News & Politics

First Silicon Valley Sold You Social Media—Now It’s Trying to Sell You the Antidote

Selling solutions to problems created by the tech industry presents a big business opportunity.

Photo Credit: Gil C/Shutterstock

In recent months, a spate of current and former tech executives have taken to the media to evangelize variations of the same message: Social media is harming humanity. Sean Parker, who served as Facebook’s first president, warned that social media “exploit[s] a vulnerability in human psychology,” addicting children while interfering with productivity. Chamath Palihapitiya, once Facebook’s vice president “for user growth,” opined that social media is “ripping apart the social fabric of how society works.” After co-engineering the Facebook “Like” button and Google’s Gchat messaging system, Justin Rosenstein bemoaned the effects of his contributions.

The onslaught of techie contrition, however, isn’t a prelude to meaningful change—it’s a business opportunity.

What makes these grievances appealing is that they’re ostensibly antidotal. Over the course of roughly a decade, Facebook and other Silicon Valley social media platforms have mutated into ubiquitous forces. Approximately 70 percent of Americans use social media—a statistic that is concerning in light of admonitory reports about social media’s impact on mental health, particularly among younger users. That figures who helped develop those platforms now appear more scrupulous shows that Silicon Valley is now profiting from efforts to rectify its own ills.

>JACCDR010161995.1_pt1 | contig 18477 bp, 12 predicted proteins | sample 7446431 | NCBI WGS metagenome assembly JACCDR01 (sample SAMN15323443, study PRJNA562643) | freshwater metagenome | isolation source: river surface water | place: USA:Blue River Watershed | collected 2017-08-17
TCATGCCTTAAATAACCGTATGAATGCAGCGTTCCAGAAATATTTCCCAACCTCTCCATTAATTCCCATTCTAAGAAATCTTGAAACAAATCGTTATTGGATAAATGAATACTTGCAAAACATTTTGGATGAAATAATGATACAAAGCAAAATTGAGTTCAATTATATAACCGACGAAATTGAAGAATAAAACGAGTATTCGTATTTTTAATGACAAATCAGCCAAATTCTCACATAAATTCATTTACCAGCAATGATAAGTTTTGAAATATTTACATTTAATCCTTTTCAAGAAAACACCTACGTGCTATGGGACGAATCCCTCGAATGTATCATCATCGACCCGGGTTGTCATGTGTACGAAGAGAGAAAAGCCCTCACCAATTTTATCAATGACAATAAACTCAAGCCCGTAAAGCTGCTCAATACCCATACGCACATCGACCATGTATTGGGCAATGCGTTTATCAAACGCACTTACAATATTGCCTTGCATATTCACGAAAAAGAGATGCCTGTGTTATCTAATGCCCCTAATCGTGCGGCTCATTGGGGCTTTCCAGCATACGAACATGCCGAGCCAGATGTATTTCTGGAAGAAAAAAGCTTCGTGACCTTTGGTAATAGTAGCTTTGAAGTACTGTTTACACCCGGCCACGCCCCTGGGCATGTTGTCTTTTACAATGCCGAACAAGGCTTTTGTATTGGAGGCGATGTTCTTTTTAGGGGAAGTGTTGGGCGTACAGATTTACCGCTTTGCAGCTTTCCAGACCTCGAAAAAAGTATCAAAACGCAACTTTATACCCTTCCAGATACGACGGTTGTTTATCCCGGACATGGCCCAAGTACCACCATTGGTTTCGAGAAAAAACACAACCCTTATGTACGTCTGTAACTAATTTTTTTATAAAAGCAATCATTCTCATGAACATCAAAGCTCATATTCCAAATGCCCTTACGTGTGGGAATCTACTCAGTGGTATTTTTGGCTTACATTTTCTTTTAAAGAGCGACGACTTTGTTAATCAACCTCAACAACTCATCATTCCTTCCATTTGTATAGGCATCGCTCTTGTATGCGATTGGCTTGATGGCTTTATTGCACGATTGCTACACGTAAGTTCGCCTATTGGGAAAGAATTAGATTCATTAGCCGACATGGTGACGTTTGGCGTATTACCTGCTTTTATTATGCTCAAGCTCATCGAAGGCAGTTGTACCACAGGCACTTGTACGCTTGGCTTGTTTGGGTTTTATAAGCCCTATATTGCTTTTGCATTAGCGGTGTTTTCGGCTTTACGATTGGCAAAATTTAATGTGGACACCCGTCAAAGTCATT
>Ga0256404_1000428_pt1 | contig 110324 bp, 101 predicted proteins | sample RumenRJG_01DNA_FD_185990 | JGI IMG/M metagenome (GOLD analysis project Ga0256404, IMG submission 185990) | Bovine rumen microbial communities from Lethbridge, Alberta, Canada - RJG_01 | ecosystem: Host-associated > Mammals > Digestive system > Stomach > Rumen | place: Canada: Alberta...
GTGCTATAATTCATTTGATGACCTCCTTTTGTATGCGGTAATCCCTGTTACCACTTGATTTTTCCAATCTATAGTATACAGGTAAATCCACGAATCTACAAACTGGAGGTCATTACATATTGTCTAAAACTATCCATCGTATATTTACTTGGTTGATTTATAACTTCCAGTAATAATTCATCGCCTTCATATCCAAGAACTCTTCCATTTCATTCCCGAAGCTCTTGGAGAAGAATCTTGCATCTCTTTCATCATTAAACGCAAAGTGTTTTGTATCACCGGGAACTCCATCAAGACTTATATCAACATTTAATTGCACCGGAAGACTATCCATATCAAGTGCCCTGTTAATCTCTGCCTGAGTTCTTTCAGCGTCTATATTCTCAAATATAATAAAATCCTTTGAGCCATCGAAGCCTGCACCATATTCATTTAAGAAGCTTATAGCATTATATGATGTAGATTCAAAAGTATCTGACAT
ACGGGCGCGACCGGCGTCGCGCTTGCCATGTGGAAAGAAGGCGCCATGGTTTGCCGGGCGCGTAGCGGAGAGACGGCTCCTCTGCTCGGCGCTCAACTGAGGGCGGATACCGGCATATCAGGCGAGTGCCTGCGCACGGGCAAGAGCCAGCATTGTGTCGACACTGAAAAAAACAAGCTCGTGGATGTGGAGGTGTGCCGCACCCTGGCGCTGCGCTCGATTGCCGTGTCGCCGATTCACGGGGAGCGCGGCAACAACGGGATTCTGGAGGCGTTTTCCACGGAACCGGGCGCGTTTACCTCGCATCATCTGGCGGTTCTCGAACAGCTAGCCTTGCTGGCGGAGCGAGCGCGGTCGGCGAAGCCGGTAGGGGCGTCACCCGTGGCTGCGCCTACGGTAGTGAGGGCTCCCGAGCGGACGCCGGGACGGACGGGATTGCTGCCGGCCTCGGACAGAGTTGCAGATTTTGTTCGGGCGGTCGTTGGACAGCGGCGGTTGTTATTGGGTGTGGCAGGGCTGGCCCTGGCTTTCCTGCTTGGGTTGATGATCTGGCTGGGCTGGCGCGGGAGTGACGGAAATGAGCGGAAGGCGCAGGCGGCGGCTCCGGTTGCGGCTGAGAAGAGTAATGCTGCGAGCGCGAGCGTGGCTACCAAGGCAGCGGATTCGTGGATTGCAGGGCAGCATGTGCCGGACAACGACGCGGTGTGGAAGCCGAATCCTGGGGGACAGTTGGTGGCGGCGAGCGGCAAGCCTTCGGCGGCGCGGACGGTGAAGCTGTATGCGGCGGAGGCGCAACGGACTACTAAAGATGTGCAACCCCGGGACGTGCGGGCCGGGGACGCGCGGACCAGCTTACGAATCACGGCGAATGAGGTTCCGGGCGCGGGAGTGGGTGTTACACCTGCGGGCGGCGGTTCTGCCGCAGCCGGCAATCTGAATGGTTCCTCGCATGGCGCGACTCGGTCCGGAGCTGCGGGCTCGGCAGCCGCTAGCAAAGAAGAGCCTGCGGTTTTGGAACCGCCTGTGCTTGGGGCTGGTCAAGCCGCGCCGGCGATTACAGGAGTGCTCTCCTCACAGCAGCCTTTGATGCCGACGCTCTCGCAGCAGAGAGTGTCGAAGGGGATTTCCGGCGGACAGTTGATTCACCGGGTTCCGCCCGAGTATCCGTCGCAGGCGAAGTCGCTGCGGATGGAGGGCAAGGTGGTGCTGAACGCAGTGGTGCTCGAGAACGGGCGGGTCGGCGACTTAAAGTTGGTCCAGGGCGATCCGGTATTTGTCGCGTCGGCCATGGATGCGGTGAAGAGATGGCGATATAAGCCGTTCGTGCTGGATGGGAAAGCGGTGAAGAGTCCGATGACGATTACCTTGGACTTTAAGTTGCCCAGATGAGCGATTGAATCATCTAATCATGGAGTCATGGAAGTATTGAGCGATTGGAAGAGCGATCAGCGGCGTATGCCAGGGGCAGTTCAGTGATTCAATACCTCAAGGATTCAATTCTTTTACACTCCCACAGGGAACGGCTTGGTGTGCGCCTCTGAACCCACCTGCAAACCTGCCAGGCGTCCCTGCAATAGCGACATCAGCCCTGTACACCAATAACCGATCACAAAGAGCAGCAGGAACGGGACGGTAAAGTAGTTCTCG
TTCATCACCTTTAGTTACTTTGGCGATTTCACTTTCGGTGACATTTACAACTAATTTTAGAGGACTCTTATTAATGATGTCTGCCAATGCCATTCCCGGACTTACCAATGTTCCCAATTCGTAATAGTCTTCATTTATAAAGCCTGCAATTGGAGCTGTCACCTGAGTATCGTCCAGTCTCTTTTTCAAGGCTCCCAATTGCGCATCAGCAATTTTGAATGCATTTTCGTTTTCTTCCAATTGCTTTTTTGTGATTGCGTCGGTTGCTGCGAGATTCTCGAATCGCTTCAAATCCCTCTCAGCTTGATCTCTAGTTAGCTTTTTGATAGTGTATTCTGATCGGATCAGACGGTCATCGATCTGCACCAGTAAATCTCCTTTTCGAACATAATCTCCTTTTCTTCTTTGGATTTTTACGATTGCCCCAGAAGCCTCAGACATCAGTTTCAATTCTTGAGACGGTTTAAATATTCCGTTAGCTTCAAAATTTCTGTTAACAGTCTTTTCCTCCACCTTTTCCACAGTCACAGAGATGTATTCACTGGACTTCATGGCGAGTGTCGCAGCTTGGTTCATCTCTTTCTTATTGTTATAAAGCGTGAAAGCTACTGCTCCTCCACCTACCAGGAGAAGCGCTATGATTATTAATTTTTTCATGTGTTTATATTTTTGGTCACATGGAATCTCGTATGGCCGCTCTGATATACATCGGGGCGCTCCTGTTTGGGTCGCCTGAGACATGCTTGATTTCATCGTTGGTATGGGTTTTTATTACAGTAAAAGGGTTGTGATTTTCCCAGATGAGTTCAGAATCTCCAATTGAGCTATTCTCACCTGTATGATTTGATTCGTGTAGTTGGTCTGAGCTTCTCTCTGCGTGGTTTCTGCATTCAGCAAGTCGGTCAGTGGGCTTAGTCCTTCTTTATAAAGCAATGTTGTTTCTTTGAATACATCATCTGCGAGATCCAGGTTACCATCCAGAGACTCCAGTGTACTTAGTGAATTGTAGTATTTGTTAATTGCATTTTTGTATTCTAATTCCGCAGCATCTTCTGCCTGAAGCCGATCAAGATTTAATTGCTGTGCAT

Capitalizing on this notion is the Center for Humane Technology (CHT), a cohort of tech-industry veterans who purportedly seek to render technology less, as they call it, “addictive.” CHT’s plan, though scarce in detail, is multi-pronged: lobbying Congress to pressure hardware companies like Apple and Samsung to change their design standards, raising consumer awareness of harmful technologies and “empowering [tech] employees” to advocate for design decisions that command less user attention. The organization is helmed by former Google “design ethicist” Tristan Harris—who the Atlantic deems the “closest thing Silicon Valley has to a conscience”—with Rosenstein and a horde of Silicon Valley heavyweights on its advisory board.

The crisis CHT attempts to solve is structural. Social-media firms are agents of the much broader system of surveillance capitalism, wherein user data is harvested and sold to advertisers. Yet, as Maya Indira Ganesh has observed, CHT frames the issue as a matter of individual concern. “They see the problem as being about individual attention,” rather than corporate predation, Ganesh writes. The solution, then, is to urge individuals to bear the onus of responsibility for their engineering and consumption of technology, while simply requesting that companies, via a few user-interface tweaks, do better.

For those companies that apparently meet the design criteria—which, so far, lack any objective metrics—cries of tech reform offer a PR bonanza. CHT promotes a number of firms, specializing in such areas as meditation and sleep, as exemplars of “humane design.” It’s likely not a coincidence that the founders of one of those companies, productivity-software startup Asana, are Rosenstein and Facebook co-founder Dustin Moskovitz. Meanwhile, Palihapitiya has suggested his venture-capital firm, Social Capital, will invest in startups that seek to provide “peace and prosperity for all,” echoing the timeworn canard that capitalism, when rendered “conscious,” will elevate people out of poverty. The answer, according to this logic, lies not only in individuals’ taking responsibility for their technological engagement, but also in a new, trustworthy enclave of private enterprise.